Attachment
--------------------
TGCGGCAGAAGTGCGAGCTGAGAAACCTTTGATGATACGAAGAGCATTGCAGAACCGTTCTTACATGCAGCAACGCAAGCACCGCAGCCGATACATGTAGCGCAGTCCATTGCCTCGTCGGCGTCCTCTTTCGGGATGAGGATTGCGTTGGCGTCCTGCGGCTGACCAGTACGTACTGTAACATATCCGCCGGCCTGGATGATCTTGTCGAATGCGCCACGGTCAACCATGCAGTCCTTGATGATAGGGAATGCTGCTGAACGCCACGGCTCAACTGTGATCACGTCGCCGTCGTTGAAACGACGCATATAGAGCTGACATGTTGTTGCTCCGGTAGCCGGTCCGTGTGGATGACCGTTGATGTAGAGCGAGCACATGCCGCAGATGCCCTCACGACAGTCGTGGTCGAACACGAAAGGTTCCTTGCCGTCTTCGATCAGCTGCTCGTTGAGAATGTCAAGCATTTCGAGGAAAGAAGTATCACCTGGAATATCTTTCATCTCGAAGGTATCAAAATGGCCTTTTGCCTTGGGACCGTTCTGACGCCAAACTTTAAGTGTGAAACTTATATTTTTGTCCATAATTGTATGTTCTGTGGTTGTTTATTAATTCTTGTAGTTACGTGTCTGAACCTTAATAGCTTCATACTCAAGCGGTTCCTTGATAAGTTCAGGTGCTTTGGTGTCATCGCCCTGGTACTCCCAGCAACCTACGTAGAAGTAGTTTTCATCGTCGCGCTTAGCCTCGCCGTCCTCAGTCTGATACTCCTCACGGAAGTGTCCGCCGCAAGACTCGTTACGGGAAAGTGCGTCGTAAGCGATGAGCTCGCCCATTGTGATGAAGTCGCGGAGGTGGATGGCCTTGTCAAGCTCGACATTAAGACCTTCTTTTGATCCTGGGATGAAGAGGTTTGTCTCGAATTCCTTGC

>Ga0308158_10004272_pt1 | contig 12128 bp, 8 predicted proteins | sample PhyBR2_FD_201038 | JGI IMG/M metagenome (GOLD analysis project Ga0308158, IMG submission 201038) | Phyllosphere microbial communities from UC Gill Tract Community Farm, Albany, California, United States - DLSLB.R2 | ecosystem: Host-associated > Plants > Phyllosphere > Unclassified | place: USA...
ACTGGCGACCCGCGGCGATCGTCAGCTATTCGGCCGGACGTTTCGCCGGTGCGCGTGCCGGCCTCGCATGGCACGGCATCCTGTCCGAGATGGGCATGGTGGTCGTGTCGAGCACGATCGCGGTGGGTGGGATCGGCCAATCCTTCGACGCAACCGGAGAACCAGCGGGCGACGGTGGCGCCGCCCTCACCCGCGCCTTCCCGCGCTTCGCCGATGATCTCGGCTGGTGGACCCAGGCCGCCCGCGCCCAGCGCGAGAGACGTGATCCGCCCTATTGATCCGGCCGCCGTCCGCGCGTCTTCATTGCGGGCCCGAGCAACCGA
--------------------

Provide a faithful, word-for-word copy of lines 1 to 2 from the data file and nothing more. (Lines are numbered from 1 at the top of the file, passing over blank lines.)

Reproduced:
TGCGGCAGAAGTGCGAGCTGAGAAACCTTTGATGATACGAAGAGCATTGCAGAACCGTTCTTACATGCAGCAACGCAAGCACCGCAGCCGATACATGTAGCGCAGTCCATTGCCTCGTCGGCGTCCTCTTTCGGGATGAGGATTGCGTTGGCGTCCTGCGGCTGACCAGTACGTACTGTAACATATCCGCCGGCCTGGATGATCTTGTCGAATGCGCCACGGTCAACCATGCAGTCCTTGATGATAGGGAATGCTGCTGAACGCCACGGCTCAACTGTGATCACGTCGCCGTCGTTGAAACGACGCATATAGAGCTGACATGTTGTTGCTCCGGTAGCCGGTCCGTGTGGATGACCGTTGATGTAGAGCGAGCACATGCCGCAGATGCCCTCACGACAGTCGTGGTCGAACACGAAAGGTTCCTTGCCGTCTTCGATCAGCTGCTCGTTGAGAATGTCAAGCATTTCGAGGAAAGAAGTATCACCTGGAATATCTTTCATCTCGAAGGTATCAAAATGGCCTTTTGCCTTGGGACCGTTCTGACGCCAAACTTTAAGTGTGAAACTTATATTTTTGTCCATAATTGTATGTTCTGTGGTTGTTTATTAATTCTTGTAGTTACGTGTCTGAACCTTAATAGCTTCATACTCAAGCGGTTCCTTGATAAGTTCAGGTGCTTTGGTGTCATCGCCCTGGTACTCCCAGCAACCTACGTAGAAGTAGTTTTCATCGTCGCGCTTAGCCTCGCCGTCCTCAGTCTGATACTCCTCACGGAAGTGTCCGCCGCAAGACTCGTTACGGGAAAGTGCGTCGTAAGCGATGAGCTCGCCCATTGTGATGAAGTCGCGGAGGTGGATGGCCTTGTCAAGCTCGACATTAAGACCTTCTTTTGATCCTGGGATGAAGAGGTTTGTCTCGAATTCCTTGC

>Ga0308158_10004272_pt1 | contig 12128 bp, 8 predicted proteins | sample PhyBR2_FD_201038 | JGI IMG/M metagenome (GOLD analysis project Ga0308158, IMG submission 201038) | Phyllosphere microbial communities from UC Gill Tract Community Farm, Albany, California, United States - DLSLB.R2 | ecosystem: Host-associated > Plants > Phyllosphere > Unclassified | place: USA...